Of course, we've heard much of this already before. But the failure of the current mobile device market aside from poor applications via proprietary enclaves is simply the poor planning that followed the release of these technologies.

The first WAP phones were on the market before the first WML book hit the shelf! There was nothing to look at! However, this time, the Symbian group is trying not to embarrass this technology by already releasing up-to-date versions of Symbian programming books, which can be found almost anywhere, if not on Some good applications are already out, and there are a lot more in the works.

Existing problems

I've already mentioned what kind of applications we might expect from Symbian EPOC devices, but what we still lack is cross-platform universal communication method. Aside from Bluetooth (a technology hard to find even today), what other methods of communication do Palm OS and Windows CE-powered devices have?

As far as I can tell, it's going to be the old standard - the immortal serial cable employing some kind of synchronization software - hardly something revolutionary. Will Symbian be utilizing UML, so that I can turn on my TV with my mobile phone, or my lights in my house for that matter when I'm on vacation in Croatia?

Larger questions loom

I have no doubt that EPOC-enabled products are going to be huge. However, what even Symbian needs to keep in mind is that without good applications, that platform can easily fail. It will only succeed if Symbian can garner enough developers out in the real-word to code the applications consumers demand. The secret to getting them to develop for EPOC is to keep the platform as open and standards compliant as possible.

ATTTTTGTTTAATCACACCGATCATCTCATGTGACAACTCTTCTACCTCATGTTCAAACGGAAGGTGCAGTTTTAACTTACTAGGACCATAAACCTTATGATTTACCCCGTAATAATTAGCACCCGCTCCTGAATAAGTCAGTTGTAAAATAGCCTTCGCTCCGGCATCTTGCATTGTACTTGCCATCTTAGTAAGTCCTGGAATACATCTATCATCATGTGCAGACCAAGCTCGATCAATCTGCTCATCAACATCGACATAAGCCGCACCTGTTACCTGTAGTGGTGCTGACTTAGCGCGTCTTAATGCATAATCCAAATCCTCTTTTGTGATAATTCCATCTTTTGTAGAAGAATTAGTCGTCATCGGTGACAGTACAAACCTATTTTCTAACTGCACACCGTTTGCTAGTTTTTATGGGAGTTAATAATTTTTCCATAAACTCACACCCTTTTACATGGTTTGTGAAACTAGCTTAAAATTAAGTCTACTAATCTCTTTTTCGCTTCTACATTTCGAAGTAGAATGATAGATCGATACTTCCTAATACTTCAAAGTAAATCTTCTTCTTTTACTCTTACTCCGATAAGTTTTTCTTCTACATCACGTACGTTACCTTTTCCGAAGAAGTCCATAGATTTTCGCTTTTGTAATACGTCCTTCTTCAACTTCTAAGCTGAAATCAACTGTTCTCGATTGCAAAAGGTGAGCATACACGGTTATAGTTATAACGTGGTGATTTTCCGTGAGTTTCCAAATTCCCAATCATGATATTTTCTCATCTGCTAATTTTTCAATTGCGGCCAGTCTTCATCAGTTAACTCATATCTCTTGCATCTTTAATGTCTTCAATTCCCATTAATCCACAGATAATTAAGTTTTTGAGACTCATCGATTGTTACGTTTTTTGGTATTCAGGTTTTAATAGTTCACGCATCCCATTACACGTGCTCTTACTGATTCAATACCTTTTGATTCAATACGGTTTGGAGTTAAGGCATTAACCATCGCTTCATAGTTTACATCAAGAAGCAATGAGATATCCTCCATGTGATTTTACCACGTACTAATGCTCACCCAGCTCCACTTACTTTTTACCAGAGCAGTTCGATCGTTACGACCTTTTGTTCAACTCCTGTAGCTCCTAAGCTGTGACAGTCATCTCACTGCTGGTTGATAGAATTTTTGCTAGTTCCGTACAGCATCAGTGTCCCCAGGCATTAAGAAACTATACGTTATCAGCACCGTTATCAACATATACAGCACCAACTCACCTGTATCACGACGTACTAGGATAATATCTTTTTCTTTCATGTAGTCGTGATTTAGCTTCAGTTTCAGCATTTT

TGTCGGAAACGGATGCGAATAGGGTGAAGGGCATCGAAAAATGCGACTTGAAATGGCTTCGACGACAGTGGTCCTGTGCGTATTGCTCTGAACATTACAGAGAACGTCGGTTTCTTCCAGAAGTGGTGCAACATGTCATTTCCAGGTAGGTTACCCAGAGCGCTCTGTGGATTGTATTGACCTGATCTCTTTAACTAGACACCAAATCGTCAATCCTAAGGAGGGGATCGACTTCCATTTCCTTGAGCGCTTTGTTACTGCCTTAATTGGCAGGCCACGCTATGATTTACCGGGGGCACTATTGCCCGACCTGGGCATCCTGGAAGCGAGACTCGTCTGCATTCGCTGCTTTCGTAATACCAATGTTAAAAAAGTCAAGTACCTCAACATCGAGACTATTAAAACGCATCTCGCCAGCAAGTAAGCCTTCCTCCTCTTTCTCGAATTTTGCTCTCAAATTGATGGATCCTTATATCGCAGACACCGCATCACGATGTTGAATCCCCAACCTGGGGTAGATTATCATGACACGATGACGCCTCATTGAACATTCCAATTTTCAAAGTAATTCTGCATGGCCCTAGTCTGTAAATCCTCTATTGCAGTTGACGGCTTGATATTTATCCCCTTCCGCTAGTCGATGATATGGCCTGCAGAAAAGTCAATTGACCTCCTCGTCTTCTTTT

By offering its EPOC software developemnt kits for free on the Web, Symbian has certainly taken a step in the right direction. If they continue, there is little doubt that interest in will climb.

Can you imagine making your very own navigation menus for your phone? I firmly believe the day will come when customizing your phone's software is just as common as it is today on a PC - and that some of the more ambitious among in will develop some truly magnificent uses in the process.

Like the desktop PC, software will run the wireless world.

David Stennett is an independent application developer who lives in Prague.